Trade Marks or Designs - so many choices!

We all know that names and logos can be protected as trade marks and the shape and appearance of new products can be protected as designs.  But is it that simple? 

Whilst the traditional ways of protecting logos as trade marks, and shapes as designs, are likely to remain the safest and best forms of protection, there are a range of scenarios in which is worth thinking a little more widely.  Many logos, shapes and patterns can be registered both as trade marks and designs. 

A registered design is a traditional form of protection for new clothing, jewellery or handbag designs, as well as for patterns and surface decoration.  It is perhaps less well appreciated that the appearance of new graphic symbols and logos can also be protected as registered designs.

One reason why you might want to consider protecting a logo or a motif as a registered design is to provide cost effective protection over a wide range of products. 

The cost of registering a trade mark depends on the number of categories of goods in which the mark is registered. Clothing, bags, fragrances, eyewear and jewellery are all in different trade mark classes and it can get quite expensive to register a trade mark for all of these categories. 

To sue someone for infringing a trade mark, the infringer will generally need to be using a similar mark for goods which are closely related to the goods for which the mark is registered.  For example, a company that has registered a logo as a trade mark for clothing will have a good chance of stopping someone else from using a similar logo for bags, because it is recognised that bags are often purchased and worn with clothing, and that both contribute to personal appearance.  But perfumes on the other hand, are generally not recognised by the courts as being related to clothing, in spite of the fact that many clothing designers brand fragrances.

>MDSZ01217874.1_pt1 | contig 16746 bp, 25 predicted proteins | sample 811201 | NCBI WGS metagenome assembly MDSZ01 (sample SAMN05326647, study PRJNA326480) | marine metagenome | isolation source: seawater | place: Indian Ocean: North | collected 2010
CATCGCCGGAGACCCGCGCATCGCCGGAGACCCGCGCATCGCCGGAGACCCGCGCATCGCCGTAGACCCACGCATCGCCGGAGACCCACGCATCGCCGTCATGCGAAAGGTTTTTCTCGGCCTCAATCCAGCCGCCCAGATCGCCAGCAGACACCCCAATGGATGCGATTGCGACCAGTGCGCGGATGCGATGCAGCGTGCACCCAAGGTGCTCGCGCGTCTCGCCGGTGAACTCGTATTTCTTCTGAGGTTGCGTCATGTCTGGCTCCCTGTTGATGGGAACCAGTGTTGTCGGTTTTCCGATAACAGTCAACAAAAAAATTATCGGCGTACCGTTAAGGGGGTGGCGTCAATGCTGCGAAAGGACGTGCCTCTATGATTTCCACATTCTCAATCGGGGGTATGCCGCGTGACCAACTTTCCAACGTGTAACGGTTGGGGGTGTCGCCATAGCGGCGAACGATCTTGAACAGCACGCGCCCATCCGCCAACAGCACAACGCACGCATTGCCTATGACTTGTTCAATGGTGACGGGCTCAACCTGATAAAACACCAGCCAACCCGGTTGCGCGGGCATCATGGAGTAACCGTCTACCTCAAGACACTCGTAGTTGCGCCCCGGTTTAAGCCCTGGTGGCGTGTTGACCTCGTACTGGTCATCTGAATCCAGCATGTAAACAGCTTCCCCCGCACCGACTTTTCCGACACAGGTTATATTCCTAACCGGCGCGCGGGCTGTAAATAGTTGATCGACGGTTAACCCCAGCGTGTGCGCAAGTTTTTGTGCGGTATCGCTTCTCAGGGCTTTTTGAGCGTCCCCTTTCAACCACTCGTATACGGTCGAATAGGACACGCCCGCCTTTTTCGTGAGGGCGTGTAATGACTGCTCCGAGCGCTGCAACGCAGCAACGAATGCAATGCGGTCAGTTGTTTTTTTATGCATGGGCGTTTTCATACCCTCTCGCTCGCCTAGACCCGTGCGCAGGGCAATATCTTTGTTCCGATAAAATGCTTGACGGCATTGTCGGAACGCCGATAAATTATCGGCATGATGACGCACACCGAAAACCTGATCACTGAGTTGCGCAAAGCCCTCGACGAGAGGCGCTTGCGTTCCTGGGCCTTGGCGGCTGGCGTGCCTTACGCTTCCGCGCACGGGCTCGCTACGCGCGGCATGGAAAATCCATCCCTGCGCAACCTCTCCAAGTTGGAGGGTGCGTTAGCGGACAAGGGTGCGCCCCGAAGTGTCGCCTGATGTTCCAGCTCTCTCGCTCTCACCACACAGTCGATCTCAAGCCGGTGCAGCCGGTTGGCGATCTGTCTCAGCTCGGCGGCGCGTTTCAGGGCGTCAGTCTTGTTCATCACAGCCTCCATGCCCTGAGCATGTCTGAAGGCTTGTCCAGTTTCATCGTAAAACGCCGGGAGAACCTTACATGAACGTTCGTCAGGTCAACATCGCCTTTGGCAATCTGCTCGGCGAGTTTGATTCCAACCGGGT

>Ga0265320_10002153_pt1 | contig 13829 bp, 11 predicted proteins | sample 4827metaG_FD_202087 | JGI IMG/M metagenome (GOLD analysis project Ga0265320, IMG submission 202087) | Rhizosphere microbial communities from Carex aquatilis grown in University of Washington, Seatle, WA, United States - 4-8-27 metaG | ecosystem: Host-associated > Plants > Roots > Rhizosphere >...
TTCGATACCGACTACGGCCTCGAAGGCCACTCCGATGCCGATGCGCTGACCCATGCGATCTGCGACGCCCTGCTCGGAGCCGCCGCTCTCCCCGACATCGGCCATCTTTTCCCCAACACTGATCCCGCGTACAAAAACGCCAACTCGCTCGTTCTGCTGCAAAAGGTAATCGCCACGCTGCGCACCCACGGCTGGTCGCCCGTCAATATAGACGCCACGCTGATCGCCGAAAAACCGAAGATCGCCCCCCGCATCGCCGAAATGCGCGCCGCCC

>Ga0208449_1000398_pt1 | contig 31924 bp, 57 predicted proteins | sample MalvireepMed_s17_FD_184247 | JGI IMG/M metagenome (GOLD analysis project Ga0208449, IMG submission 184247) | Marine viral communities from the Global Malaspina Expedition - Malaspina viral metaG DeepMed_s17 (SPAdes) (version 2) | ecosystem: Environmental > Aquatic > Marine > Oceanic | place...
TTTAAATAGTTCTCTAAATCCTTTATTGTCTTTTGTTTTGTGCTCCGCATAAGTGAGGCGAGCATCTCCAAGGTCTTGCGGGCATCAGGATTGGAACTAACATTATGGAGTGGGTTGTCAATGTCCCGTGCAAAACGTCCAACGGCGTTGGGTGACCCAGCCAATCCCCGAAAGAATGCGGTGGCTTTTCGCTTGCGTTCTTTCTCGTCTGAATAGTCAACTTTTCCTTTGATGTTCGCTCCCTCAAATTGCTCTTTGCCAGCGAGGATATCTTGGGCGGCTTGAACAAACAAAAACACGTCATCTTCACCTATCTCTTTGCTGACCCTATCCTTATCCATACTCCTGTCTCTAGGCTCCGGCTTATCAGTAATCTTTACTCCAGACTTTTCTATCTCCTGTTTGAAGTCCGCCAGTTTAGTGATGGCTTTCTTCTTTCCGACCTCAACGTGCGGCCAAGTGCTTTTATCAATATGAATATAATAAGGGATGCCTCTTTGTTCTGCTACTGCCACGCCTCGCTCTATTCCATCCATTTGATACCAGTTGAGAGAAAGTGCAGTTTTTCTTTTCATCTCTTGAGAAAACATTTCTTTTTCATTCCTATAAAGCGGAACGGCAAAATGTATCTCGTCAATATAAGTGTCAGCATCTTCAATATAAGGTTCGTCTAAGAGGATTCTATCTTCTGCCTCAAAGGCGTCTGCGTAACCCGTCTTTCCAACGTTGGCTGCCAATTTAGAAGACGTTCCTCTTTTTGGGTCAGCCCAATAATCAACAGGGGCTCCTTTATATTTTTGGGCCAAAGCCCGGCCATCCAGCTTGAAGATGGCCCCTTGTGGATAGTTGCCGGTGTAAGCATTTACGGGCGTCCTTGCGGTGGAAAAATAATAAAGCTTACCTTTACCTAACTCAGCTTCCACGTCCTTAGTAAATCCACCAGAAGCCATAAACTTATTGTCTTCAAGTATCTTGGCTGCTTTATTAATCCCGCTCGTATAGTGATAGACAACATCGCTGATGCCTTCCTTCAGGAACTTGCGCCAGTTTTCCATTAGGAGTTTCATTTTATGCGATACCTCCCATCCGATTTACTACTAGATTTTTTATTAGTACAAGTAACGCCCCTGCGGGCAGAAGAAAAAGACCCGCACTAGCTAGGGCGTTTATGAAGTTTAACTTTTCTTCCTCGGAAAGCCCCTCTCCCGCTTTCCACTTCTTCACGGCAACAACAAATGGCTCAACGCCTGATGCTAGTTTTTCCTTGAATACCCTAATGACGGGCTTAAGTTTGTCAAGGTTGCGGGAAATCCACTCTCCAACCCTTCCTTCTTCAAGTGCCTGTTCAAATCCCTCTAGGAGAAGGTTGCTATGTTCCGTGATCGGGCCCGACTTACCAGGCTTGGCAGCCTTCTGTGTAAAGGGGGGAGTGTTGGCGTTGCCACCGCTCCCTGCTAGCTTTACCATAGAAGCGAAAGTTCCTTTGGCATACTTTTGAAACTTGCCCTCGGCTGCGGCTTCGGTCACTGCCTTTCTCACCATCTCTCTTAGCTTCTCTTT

The owner of a trade mark for clothing may not be able to sue someone for using the same trade mark on fragrances, or may find it difficult to do so, unless they can prove that unfair advantage is being taken of their reputation.   

In contrast to the position with trade marks, a registered design for a logo is not limited to a specific category of products and will generally be infringed by anyone who uses the same logo, regardless of the product they use it on.

There are limitations to the protection that you can get for a logo by registering it as a design.  Importantly, registered designs are only infringed by use of the same design, or a design that does not produce on the informed user “a different overall impression”. This can be quite a narrow definition.  In contrast, the usual test for trade mark infringement is whether there is “confusing similarity” between the registered trade mark and the infringement.

It is also crucial to note that you can only validly register a design when it is new (or less than a year old) and provided it is sufficiently different to anything anyone else has come up with.  Registered designs also have a finite life of 25 years – although this is easily sufficient for the commercial life of most fashion designs.

The list of what can be registered as a trade mark is also longer than you might think.  In addition to words and logos, more exotic things like colours, shapes, smells and sounds can also be registered as trade marks, if they are capable of indicating a particular trade origin.  Colours are often registered in particular combinations, for example Gucci has registered bands of the colours red and green.  Shapes that are regularly registered as trade marks include distinctive bottle shapes or packaging, for example perfume bottle shapes.   

One advantage of trade mark registrations is they can last forever, subject to payment of renewal fees. However, you do have to use a registered trade mark in order to maintain the validity of the registration.

Many major designers regularly consider both trade mark and registered design protection for the same logos, shapes and patterns.  For example, Burberry has registered its famous checks both as a trade mark and a design.  Chanel has done the same with a lion head device.  Gucci has many registered designs for wristwatches, as well as a registered trade mark for green and red bands applied to a watch face. 

If you have a new shape, or a logo, or a pattern which you think will be important, then as well as going down the traditional routes of registered design and trade mark protection, it is also worth thinking a little more broadly.    

Alison Hague, Partner
First published in Fashion Capital, April 2014